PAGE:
Monday, June 24, 2013
A note on the taxonomy used in this blog
I am alone among my fellow tyrannosauroid colleagues, where I do not use the generic names Gorgosaurus or Tarbosaurus. My reason is that taxonomic names (i.e., genera) should be used to reflect phylogenetic relationships between pairs of sister species. This approach maximizes the information content of the name.
The cladogram above shows the present consensus on tyrannosaurid phylogenetic relationships, where Albertosaurus libratus and A. sarcophagus are sister species, and Tyrannosaurus rex and T. bataar are also sister species. If A. libratus is bumped up to the genus Gorgosaurus, and if T. bataar is bumped up to Tarbosaurus, then the information content regarding its sister species relationship is lost. Also, the generic status implies a greater morphological and phylogenetic distance between the sister species than actually exists.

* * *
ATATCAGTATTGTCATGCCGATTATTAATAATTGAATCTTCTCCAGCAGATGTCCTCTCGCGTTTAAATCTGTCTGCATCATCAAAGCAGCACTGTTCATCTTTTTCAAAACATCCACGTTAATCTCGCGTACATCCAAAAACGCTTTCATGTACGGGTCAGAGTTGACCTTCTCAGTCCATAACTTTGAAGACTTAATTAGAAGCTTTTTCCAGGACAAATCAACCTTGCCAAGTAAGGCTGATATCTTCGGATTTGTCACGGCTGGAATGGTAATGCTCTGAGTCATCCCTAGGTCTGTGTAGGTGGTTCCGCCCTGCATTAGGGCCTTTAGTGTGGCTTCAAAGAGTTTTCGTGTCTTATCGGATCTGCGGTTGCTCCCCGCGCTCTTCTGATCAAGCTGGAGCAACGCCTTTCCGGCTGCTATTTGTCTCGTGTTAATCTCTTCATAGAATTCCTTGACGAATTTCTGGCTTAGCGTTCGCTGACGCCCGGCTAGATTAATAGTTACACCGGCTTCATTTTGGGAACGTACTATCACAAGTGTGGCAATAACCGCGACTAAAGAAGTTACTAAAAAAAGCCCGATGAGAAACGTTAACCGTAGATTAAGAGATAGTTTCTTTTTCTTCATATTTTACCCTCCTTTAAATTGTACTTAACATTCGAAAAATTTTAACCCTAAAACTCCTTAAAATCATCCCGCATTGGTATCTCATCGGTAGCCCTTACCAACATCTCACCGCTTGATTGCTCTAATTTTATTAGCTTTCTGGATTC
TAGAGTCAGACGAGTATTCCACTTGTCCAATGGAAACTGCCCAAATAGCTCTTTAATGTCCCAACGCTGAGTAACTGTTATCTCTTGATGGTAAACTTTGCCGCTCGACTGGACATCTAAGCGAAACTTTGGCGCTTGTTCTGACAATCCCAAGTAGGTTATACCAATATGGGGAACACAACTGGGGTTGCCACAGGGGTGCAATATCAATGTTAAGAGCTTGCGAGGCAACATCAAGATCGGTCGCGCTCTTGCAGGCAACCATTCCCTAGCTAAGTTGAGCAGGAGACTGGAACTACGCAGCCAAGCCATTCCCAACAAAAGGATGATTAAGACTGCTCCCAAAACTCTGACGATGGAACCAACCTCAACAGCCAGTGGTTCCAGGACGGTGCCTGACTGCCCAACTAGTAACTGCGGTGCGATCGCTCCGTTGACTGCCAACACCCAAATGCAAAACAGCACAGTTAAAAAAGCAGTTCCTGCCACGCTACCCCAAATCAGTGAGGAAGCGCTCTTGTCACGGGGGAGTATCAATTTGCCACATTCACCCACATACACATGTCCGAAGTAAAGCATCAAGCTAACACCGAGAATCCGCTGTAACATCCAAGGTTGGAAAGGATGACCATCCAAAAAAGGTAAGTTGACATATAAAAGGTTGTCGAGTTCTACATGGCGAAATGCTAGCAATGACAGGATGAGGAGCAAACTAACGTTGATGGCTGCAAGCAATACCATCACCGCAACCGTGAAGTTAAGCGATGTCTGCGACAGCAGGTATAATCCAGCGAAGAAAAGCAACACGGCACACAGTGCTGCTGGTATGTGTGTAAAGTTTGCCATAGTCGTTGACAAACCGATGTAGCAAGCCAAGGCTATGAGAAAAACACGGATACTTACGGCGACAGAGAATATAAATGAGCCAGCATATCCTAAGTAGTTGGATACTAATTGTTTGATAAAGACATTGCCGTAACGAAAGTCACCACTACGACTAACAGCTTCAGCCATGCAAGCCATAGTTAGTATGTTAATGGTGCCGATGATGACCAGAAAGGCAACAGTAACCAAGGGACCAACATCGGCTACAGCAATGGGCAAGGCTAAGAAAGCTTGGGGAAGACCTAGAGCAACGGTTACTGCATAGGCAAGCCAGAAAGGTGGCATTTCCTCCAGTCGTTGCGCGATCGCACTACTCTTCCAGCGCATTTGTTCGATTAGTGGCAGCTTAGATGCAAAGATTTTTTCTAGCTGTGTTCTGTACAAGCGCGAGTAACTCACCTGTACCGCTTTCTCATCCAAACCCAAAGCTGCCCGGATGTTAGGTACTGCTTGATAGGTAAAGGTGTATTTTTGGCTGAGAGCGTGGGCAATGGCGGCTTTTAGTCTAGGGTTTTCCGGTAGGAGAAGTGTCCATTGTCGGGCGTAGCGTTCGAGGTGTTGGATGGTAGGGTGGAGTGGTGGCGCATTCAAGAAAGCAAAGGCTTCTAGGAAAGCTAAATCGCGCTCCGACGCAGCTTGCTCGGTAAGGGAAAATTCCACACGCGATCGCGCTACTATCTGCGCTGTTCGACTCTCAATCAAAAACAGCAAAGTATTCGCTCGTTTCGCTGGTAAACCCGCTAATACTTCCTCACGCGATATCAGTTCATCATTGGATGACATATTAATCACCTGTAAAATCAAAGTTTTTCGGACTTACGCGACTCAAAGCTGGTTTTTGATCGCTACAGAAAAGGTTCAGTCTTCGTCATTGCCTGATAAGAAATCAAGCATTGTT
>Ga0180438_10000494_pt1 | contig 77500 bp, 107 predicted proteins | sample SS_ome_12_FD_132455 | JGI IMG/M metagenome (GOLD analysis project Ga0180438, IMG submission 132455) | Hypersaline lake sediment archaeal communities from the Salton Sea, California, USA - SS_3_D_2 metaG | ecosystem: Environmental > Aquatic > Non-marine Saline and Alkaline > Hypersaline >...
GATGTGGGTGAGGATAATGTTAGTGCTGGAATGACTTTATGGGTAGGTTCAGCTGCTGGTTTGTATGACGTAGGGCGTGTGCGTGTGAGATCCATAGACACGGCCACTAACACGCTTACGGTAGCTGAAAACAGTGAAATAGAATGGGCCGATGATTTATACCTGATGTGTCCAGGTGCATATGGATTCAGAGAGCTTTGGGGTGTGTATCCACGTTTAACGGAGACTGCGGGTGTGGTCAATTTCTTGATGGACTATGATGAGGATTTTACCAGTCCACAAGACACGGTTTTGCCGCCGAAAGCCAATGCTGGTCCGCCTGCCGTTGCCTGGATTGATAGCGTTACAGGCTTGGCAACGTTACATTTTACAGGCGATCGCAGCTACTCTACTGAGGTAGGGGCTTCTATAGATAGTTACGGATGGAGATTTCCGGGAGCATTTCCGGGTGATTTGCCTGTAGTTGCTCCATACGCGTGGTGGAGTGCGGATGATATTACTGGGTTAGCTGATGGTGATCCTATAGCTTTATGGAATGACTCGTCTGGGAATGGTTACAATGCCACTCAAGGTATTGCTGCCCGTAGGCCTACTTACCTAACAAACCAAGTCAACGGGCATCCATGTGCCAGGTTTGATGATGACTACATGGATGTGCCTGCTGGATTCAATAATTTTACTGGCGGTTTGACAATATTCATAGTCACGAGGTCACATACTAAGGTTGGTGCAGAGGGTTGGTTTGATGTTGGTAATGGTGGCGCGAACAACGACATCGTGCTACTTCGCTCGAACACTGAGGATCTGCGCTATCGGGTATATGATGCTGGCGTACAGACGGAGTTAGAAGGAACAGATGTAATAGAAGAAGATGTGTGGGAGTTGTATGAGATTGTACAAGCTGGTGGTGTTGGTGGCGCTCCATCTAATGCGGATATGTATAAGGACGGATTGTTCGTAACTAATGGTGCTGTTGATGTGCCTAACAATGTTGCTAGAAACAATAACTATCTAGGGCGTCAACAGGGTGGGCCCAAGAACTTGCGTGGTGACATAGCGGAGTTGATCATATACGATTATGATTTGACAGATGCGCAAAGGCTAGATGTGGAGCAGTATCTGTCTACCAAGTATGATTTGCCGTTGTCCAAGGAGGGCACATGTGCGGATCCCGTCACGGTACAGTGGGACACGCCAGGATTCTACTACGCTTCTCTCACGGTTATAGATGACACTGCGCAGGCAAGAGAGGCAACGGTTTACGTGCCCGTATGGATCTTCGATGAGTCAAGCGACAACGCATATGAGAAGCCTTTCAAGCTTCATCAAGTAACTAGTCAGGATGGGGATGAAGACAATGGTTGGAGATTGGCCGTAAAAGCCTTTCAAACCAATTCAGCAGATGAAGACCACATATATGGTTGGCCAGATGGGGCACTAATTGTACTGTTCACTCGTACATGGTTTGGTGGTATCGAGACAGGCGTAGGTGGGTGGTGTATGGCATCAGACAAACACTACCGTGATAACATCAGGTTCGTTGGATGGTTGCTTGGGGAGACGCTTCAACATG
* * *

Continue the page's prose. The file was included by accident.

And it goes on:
Notice the taxa that are not paired with sister species (Bistahieversor, Alioramus, Teratophoneus, Daspletosaurus), which mark successive lineages that contain multiple species (more than two). In these cases, generic status for each species is reasonable to emphasize their phylogenetic and morphological distinctiveness.
It has been argued that bestowing a genus name for every species makes communication more efficient. However, this is not truly expedient if the sister group relationship still needs to be spelled out. It also runs against the grain of using binomials in the first place.
In short, I'll adjust the taxonomy the day it is shown that A. libratus and A. sarcophagus, or T. bataar and T. rex, are no longer sister species. Until then, I stand apart with - I think - a defensible conviction.
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